A robust middle-class is the hallmark of a true capitalist economy. If the middle-class is struggling, then maybe we don’t have real capitalism anymore. Crony capitalism is actually economic aristocracy, so it doesn’t really count.
There is an obvious national security component to this issue. Is it safe for us to give away our manufacturing base to countries that don’t like us? Even if offshoring these activities makes economic sense right now, what happens when there are geopolitical changes? Many of us were very surprised to find out recently, during the COVID-19 situation, that most of our medications are made in China. This seems like a very risky situation. How much of our population would die if one day prescription drug shipments from China suddenly stopped?
I am a huge fan of free markets, but it really seems like we need to entice more manufacturing back to our own shores, even if it costs a little more. It is a national security issue and a matter of survival. A strong national defense – both military and economic – brings a peace of mind that is not easily measured in dollars.
President Trump appears to have improved the manufacturing situation with his tariffs, deregulation and tax reform. He campaigned in 2016 on the promise of bringing manufacturing jobs back, and to his credit, total manufacturing output in real dollars hit an all-time high in 2019. The number of U.S. manufacturing jobs, which fell by 200,000 during the previous administration, had increased by over 500,000 during the Trump administration before the COVID-19 shutdown happened. This has caused me to reflect on my previous hard-line position about the absolute virtue of free trade in its purest form.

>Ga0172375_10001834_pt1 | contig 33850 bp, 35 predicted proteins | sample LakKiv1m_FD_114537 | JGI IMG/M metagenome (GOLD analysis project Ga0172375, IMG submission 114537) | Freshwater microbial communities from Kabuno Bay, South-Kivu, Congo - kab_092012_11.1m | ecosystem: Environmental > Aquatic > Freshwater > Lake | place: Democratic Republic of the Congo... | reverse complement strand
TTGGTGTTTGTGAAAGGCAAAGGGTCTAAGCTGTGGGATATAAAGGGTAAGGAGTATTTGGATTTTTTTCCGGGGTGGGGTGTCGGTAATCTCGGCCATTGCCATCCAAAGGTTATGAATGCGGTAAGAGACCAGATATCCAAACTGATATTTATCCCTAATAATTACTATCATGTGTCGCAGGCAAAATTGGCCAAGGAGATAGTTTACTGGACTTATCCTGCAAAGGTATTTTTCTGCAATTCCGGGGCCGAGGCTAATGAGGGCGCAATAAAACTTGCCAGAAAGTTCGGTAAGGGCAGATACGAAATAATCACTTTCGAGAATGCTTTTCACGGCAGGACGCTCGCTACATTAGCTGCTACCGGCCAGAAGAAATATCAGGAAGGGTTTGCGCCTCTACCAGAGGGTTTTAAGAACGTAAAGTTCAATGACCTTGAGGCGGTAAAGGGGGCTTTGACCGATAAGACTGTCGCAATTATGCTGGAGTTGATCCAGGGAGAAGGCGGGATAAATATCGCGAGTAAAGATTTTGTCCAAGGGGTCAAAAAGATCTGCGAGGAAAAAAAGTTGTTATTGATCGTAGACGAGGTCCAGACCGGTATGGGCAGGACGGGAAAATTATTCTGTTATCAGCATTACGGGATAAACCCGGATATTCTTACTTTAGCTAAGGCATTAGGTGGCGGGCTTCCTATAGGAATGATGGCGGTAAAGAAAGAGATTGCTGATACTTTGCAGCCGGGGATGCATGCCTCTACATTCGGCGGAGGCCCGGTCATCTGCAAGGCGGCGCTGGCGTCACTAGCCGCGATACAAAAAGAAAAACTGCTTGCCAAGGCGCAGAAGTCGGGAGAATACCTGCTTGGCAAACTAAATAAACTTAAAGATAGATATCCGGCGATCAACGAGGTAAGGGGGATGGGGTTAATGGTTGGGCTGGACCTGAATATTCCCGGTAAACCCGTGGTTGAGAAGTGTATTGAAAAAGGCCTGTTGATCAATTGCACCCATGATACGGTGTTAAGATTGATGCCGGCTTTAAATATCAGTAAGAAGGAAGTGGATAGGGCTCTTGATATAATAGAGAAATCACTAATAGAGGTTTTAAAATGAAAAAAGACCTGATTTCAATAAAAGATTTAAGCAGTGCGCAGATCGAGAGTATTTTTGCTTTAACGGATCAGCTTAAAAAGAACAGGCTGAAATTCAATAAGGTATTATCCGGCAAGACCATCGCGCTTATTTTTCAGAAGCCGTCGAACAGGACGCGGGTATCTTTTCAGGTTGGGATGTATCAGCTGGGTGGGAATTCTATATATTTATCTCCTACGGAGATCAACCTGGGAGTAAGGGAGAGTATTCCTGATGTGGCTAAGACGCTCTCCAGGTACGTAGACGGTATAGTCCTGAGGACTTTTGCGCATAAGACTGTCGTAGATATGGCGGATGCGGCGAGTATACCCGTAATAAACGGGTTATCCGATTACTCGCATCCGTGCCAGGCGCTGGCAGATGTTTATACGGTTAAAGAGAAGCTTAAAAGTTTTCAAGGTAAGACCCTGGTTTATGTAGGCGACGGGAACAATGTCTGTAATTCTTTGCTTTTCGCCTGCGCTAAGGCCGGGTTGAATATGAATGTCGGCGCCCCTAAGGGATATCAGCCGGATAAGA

Is free trade always a good thing? Well, it definitely helps both economies on the whole. However, it mainly benefits the rich and the poor, while simultaneously hurting many workers in the middle-class. So the answer is no – free trade is not always a good thing, just mostly.
By Craig Everett. I am a finance professor at the Pepperdine Graziadio Business School and I teach entrepreneurial finance and private capital markets. Opinions are my own. To follow me or add me as a friend on the Bigwigg Social Network, please visit my Profile Page.
On Bigwigg there is no shadow-banning or ideological censorship. Join Bigwigg today for free and invite your patriotic friends.
By Jonathan Geach, M.D.
This article is reprinted from the Conejo Guardian.
Original Goal: Flatten the Curve
The curve of new infections is declining and we do not need to wait for additional testing or a surveillance apparatus to be in place to reopen America.
In response to warnings that millions of Americans could die, and the carnage COVID-19 created in Italy, state and local governments instituted drastic social distancing in America. In the meantime, the epidemiological curve in the US has followed the trend seen in Europe and is well past its peak.
The Institute for Health Metrics and Evaluation (IHME) model estimates that the peak of deaths in the U.S. occurred on April 13, 2020. This would seem to indicate the time to loosen social distancing and allow a return-to-work has arrived.
Despite this new information, several public health officials have said that May 1 may be too soon to reopen. They claim that we don’t know enough about the virus, and it won’t be safe to reopen America until we have improved testing and surveillance.
Original Goal: Prevent Healthcare System Saturation